• Publishing a letter from the A.T.F. to federally licensed gun dealers providing guidance on how to run background checks for private sellers.
  • Starting a national safe and responsible gun ownership campaign.
  • Reviewing safety standards for gun locks and gun safes (Consumer Product Safety Commission).
  • Issuing a presidential memorandum to require federal law enforcement to trace guns recovered in criminal investigations.
  • Releasing a report analyzing information on lost and stolen guns and making it widely available to law enforcement authorities.
  • Nominating an A.T.F. director.
  • Providing law enforcement authorities, first responders and school officials with proper training for armed attacks situations.
  • Maximizing enforcement efforts to prevent gun violence and prosecute gun crime.
  • Issuing a presidential memorandum directing the Centers for Disease Control and Prevention to research gun violence.
  • Directing the attorney general to issue a report on the availability and most effective use of new gun safety technologies and challenging the private sector to develop innovative technologies.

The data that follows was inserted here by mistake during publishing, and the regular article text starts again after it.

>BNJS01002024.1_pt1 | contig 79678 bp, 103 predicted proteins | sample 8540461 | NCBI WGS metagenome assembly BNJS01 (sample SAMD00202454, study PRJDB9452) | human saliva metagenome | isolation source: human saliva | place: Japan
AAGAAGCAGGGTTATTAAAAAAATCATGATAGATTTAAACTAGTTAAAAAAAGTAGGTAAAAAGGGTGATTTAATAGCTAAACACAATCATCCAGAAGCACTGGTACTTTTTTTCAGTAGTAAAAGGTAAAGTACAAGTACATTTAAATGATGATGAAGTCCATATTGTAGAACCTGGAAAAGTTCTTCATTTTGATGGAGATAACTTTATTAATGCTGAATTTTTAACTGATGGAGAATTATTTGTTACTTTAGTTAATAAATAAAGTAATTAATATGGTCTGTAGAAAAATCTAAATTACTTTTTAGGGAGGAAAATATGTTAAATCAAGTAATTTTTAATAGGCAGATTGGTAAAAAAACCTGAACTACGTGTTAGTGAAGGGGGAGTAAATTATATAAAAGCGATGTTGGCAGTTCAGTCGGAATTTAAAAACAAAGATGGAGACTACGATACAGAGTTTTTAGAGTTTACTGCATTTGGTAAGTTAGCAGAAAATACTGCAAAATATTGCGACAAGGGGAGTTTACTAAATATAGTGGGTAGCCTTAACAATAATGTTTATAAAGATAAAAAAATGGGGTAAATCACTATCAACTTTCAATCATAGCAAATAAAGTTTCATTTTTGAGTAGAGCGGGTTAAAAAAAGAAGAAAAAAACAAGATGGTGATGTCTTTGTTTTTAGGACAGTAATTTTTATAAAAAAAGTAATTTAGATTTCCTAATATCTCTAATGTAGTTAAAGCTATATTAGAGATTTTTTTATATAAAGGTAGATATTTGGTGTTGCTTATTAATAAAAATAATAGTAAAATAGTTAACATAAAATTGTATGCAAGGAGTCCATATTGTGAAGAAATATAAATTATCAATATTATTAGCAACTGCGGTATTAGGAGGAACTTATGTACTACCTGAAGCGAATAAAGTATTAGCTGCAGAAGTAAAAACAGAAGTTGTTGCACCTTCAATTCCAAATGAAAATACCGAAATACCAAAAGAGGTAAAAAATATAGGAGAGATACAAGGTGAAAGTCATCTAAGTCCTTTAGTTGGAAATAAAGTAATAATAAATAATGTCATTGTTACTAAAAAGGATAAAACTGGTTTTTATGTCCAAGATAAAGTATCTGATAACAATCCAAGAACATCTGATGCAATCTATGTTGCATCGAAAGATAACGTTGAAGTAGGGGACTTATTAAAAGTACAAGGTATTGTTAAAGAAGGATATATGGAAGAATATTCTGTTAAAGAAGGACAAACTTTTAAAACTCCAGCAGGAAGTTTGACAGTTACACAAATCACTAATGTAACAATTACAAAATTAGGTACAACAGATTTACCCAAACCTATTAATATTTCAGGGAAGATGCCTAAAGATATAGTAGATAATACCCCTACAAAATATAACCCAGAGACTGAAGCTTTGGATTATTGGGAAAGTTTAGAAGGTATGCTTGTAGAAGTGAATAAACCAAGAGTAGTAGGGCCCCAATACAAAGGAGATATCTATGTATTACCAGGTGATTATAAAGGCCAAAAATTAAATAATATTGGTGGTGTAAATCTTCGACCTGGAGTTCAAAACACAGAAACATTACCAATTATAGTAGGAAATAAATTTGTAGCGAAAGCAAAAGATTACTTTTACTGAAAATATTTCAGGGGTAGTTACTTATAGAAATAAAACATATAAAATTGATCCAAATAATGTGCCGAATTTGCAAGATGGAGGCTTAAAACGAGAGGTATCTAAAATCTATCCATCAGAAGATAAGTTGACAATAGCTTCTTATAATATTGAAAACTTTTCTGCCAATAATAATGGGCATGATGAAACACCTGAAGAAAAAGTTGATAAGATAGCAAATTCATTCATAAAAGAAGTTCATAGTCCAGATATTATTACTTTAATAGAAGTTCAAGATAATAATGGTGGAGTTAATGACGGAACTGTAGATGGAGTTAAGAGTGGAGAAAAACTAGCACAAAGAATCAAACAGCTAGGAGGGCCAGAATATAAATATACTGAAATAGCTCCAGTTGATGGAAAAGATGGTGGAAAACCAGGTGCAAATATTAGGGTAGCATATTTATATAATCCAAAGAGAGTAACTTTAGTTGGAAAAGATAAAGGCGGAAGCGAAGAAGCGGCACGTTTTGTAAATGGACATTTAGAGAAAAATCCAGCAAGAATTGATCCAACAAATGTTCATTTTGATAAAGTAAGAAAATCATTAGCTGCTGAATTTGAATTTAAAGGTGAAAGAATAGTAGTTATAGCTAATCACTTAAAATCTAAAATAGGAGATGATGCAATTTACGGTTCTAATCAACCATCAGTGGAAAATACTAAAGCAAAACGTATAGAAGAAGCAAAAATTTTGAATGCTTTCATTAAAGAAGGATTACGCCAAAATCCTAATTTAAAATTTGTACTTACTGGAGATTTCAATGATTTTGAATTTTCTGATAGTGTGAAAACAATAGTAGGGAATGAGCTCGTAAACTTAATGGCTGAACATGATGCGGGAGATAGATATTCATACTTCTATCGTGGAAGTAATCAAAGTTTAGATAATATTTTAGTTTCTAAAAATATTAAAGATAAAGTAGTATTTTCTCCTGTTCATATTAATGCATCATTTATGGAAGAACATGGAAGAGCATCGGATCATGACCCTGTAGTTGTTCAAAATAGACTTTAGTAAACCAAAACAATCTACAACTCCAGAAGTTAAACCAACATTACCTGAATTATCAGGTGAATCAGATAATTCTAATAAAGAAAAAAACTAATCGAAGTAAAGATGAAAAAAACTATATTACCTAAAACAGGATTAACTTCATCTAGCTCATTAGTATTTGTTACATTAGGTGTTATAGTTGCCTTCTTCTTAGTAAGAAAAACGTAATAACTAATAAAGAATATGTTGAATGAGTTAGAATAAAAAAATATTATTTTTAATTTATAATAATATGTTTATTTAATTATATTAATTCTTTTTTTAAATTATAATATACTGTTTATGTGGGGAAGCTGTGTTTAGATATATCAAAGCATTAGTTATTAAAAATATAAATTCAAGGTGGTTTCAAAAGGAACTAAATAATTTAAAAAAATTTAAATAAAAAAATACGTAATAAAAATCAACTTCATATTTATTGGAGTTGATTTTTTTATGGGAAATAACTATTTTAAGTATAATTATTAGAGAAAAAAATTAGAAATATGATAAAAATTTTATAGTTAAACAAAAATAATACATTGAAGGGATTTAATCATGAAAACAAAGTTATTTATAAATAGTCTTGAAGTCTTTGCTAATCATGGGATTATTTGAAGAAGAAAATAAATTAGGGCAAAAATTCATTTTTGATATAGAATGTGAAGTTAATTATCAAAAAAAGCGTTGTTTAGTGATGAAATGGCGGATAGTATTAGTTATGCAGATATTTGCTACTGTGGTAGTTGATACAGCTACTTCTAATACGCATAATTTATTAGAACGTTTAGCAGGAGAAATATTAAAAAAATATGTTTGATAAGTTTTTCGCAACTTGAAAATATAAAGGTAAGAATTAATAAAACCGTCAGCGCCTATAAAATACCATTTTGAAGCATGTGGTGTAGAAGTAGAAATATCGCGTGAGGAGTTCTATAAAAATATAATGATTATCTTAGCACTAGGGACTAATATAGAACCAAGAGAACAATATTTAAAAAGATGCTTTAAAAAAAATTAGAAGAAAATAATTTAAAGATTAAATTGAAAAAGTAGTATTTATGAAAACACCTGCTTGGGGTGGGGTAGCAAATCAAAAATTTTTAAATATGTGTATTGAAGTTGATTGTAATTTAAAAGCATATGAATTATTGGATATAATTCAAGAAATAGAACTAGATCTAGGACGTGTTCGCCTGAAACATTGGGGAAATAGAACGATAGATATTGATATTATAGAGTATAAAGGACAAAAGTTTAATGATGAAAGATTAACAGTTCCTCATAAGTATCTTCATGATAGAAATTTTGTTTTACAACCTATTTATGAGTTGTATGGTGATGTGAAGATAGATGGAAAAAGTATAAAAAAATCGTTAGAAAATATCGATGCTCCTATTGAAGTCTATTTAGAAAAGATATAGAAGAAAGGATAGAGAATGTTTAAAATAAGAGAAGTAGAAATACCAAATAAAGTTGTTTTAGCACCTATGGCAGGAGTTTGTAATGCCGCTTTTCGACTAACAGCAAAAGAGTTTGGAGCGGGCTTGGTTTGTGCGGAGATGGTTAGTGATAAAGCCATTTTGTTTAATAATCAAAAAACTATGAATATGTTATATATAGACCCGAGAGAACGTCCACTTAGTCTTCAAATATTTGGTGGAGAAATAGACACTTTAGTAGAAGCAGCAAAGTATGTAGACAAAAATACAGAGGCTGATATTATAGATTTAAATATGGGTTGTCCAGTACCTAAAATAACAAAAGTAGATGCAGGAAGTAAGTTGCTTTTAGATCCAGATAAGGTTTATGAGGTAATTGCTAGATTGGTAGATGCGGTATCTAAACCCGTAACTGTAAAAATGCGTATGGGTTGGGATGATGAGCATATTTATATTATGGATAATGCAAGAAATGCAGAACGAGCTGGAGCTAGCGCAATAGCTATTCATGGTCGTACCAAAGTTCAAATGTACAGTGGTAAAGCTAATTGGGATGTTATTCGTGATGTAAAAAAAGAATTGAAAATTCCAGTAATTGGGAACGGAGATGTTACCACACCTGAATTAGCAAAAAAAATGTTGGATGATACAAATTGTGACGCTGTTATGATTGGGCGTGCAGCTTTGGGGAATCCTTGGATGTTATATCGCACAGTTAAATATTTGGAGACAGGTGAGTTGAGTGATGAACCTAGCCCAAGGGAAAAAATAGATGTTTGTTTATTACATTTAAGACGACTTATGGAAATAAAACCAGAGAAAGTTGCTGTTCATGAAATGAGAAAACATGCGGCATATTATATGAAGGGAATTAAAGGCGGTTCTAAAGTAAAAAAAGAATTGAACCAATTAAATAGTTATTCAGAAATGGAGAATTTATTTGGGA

• Clarify that the Affordable Care Act does not prohibit doctors asking their patients about guns in their homes.
  • Releasing a letter to health care providers clarifying that no federal law prohibits them from reporting threats of violence to law enforcement authorities.
  • Providing incentives for schools to hire school resource officers.
  • Developing model emergency response plans for schools, houses of worship and institutions of higher education.
  • Releasing a letter to state health officials clarifying the scope of mental health services that Medicaid plans must cover.
  • Finalizing regulations clarifying essential health benefits and parity requirements within insurance exchanges.